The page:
We had a visiting professor by the name of Domenic Vitiello who, as stated in the syllabus, is an Assistant Professor of City and Regional Planning at University of Pennsylvania's School of Design.  This morning Domenic led us around China Town and we observed the economic structure of the only concentrated Asian-American community in that area.  We noticed how the community was structured so that the occupants did not have to leave China Town to survive if they did not want to.  Domenic was telling us about the many development projects that were once possible threats to the community, and how this caused the people to organize and fight back against these projects.  The justification for tearing down churches to build more urban complexes was that there was nothing going on in China Town and therefore those developers were free to "rejuvenate" the land.  This lack of respect for Asian-Americans' cultures was also discussed when we visited Asian Americans United (AAU) and spoke with Ellen Somekawa.  This organization that she works for is actually a public school which provides the necessary services for English language learners, and it lies just outside of China Town.  Their official mission statement is that "AAU exists so that people of Asian ancestry in Philadelphia exercise leadership to build their communities and unite to challenge oppression."  Although it is a small school with only 450 students, it is one of the only public areas in that neighborhood, as that area lacks any parks or other open spaces that are designed to bring young people together.  Ellen talked about the injustices that Asian Americans in that area have faced in just the last decade, as well as how inhumane the police and other members of that area have responded to having immigrants from Asia come into "their" area.  Overall, the social system in place oppresses Asian Americans throughout that area to such great extents that they are actually dehumanized in a multitude of situations.  This is why I think that it is so important for organizations like AAU to exist because, like Ellen was saying, if the people of China Town want to maintain and even possibly expand their community, they need to be able to mobilize their citizens so that they can counter that dehumanization and speak out on their own behalf.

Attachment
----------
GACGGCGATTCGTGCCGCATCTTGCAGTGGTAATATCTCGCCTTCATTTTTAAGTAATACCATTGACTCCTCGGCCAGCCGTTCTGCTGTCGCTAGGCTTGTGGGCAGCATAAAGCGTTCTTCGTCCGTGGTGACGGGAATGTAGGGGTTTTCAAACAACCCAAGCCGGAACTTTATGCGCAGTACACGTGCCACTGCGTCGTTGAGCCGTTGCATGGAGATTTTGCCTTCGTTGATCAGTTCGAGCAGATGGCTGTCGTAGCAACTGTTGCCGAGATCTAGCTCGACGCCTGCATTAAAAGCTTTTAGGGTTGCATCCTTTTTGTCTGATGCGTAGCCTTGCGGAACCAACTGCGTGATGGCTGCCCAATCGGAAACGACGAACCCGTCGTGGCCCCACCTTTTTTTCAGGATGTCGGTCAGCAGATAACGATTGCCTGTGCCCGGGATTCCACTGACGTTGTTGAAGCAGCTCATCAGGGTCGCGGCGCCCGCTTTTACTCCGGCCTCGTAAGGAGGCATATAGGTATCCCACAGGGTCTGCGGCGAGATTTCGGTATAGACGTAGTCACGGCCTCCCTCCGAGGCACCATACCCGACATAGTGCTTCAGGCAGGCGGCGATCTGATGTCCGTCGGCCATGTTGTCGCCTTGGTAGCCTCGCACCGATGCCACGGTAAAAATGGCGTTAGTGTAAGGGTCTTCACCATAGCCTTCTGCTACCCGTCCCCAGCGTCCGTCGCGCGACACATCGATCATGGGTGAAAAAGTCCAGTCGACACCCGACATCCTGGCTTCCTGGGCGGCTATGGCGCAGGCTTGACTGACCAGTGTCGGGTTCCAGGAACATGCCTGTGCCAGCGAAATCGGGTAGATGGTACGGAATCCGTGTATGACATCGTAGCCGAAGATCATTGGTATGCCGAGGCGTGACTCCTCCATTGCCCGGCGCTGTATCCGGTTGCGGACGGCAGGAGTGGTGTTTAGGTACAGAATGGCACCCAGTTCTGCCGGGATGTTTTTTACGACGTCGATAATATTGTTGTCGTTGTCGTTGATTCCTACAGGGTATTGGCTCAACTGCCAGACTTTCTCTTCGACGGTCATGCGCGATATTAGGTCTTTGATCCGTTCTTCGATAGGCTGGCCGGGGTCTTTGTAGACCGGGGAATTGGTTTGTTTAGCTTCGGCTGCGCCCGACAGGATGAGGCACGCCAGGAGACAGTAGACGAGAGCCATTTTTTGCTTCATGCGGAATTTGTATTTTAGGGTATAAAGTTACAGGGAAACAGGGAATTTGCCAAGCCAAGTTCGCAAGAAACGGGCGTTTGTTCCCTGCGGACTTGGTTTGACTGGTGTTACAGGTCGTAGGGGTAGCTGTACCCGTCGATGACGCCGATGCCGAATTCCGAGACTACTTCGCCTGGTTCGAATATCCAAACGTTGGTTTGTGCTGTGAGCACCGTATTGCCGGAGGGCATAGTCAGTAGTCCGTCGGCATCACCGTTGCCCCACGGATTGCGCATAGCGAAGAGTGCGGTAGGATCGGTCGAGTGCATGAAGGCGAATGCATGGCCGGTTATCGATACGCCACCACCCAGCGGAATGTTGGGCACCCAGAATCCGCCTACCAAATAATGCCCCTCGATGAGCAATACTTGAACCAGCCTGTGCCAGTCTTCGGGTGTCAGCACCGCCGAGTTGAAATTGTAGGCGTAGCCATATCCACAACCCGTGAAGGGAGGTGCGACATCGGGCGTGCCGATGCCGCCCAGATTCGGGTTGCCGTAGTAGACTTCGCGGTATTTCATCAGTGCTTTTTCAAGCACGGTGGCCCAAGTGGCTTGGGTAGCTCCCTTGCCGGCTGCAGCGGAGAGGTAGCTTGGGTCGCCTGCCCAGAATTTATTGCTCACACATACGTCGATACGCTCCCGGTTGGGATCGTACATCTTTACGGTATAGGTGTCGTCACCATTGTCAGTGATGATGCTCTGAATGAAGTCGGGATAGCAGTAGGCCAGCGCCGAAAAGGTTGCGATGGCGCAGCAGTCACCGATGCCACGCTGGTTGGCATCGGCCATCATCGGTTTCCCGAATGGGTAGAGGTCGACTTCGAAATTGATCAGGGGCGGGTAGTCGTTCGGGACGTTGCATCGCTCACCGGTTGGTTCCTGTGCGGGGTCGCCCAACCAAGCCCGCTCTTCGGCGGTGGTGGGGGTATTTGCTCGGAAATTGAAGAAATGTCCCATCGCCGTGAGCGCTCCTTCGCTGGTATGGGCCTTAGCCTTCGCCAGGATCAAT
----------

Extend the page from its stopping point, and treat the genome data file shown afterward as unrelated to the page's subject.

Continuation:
During the second field trip, we learned about serious long-term hate crimes against Asian-American students in South Philadelphia High School.  While this issue exploded in 2009 and drew a lot of attention from news stations, the information regarding this story was quickly recreated and twisted into something that the students no longer related to.  As a way to avoid spreading misconceptions about this event, the woman working the exhibit we went to asked us not to photograph the texts or write about the story, as it takes away from the truth of the matter.  The We Cannot Keep Silent exhibit however, tells the journey the students went through to achieve justice, but through their own words.  They were a large part of creating the exhibit in the first place, and they were the final deciders on what to keep as well as what they felt was not relevant to their fight.  We only spent about half an hour there, but I made sure to read up on every section of the exhibit, and I found that these students used a lot of the tactics we talk about in class to fight back against the oppression they faced.  This trip and the visit to the AAU opened my mind more to the everyday struggles that so many people face and how people really fear for their lives on a daily basis.  This is such a terrible and frightening thought that I cannot possibly understand because I have not faced such extreme injustice in my life.  Tomorrow, we are with Domenic again, so I hope that we have time to go into further detail about what we saw and learned during out two trips today.